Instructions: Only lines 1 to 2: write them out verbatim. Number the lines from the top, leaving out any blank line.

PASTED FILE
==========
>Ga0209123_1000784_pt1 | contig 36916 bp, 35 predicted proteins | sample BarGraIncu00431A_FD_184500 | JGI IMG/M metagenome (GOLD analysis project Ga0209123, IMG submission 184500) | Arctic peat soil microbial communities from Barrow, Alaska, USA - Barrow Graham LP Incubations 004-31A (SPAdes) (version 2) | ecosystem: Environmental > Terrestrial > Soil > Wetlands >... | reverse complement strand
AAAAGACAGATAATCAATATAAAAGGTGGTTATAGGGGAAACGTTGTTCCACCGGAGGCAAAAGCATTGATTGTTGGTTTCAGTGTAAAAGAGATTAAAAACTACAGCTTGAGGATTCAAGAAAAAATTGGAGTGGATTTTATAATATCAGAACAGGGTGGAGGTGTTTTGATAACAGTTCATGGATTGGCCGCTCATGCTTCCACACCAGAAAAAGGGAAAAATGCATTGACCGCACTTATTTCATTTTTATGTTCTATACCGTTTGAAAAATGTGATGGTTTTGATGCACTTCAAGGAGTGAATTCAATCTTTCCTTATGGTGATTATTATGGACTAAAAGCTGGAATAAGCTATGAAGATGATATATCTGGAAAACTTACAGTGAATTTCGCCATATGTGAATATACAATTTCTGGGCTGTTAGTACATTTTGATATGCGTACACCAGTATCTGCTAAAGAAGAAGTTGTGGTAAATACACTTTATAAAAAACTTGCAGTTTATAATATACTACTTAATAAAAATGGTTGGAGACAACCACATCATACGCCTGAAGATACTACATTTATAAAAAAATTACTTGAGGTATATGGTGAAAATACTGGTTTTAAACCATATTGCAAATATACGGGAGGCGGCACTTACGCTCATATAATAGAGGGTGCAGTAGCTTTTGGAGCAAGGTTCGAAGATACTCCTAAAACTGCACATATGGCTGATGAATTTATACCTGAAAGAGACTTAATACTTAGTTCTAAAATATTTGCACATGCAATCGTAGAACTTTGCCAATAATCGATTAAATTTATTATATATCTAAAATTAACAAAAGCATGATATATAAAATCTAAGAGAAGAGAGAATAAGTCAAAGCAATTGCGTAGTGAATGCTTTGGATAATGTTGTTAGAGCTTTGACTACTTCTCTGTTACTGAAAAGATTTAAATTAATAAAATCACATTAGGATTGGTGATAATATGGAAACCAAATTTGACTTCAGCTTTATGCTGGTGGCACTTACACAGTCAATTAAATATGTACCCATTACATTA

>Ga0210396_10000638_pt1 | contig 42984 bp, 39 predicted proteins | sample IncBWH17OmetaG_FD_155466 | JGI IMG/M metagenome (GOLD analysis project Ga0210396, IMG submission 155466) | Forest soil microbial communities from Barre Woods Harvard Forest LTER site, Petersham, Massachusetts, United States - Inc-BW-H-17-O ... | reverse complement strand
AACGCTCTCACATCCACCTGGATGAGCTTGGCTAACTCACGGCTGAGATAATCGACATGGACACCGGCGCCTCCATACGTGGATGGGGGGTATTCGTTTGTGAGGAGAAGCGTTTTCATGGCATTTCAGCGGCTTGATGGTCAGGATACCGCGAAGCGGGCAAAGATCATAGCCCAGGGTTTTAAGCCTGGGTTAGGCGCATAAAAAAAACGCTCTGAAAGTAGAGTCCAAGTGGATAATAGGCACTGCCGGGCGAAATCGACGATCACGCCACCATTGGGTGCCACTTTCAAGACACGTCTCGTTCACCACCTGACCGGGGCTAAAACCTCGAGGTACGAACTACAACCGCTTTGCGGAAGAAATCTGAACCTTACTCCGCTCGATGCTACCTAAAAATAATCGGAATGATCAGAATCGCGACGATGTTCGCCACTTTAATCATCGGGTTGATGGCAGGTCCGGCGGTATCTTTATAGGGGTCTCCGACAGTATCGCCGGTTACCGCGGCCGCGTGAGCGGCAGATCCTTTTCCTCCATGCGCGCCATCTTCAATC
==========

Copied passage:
>Ga0209123_1000784_pt1 | contig 36916 bp, 35 predicted proteins | sample BarGraIncu00431A_FD_184500 | JGI IMG/M metagenome (GOLD analysis project Ga0209123, IMG submission 184500) | Arctic peat soil microbial communities from Barrow, Alaska, USA - Barrow Graham LP Incubations 004-31A (SPAdes) (version 2) | ecosystem: Environmental > Terrestrial > Soil > Wetlands >... | reverse complement strand
AAAAGACAGATAATCAATATAAAAGGTGGTTATAGGGGAAACGTTGTTCCACCGGAGGCAAAAGCATTGATTGTTGGTTTCAGTGTAAAAGAGATTAAAAACTACAGCTTGAGGATTCAAGAAAAAATTGGAGTGGATTTTATAATATCAGAACAGGGTGGAGGTGTTTTGATAACAGTTCATGGATTGGCCGCTCATGCTTCCACACCAGAAAAAGGGAAAAATGCATTGACCGCACTTATTTCATTTTTATGTTCTATACCGTTTGAAAAATGTGATGGTTTTGATGCACTTCAAGGAGTGAATTCAATCTTTCCTTATGGTGATTATTATGGACTAAAAGCTGGAATAAGCTATGAAGATGATATATCTGGAAAACTTACAGTGAATTTCGCCATATGTGAATATACAATTTCTGGGCTGTTAGTACATTTTGATATGCGTACACCAGTATCTGCTAAAGAAGAAGTTGTGGTAAATACACTTTATAAAAAACTTGCAGTTTATAATATACTACTTAATAAAAATGGTTGGAGACAACCACATCATACGCCTGAAGATACTACATTTATAAAAAAATTACTTGAGGTATATGGTGAAAATACTGGTTTTAAACCATATTGCAAATATACGGGAGGCGGCACTTACGCTCATATAATAGAGGGTGCAGTAGCTTTTGGAGCAAGGTTCGAAGATACTCCTAAAACTGCACATATGGCTGATGAATTTATACCTGAAAGAGACTTAATACTTAGTTCTAAAATATTTGCACATGCAATCGTAGAACTTTGCCAATAATCGATTAAATTTATTATATATCTAAAATTAACAAAAGCATGATATATAAAATCTAAGAGAAGAGAGAATAAGTCAAAGCAATTGCGTAGTGAATGCTTTGGATAATGTTGTTAGAGCTTTGACTACTTCTCTGTTACTGAAAAGATTTAAATTAATAAAATCACATTAGGATTGGTGATAATATGGAAACCAAATTTGACTTCAGCTTTATGCTGGTGGCACTTACACAGTCAATTAAATATGTACCCATTACATTA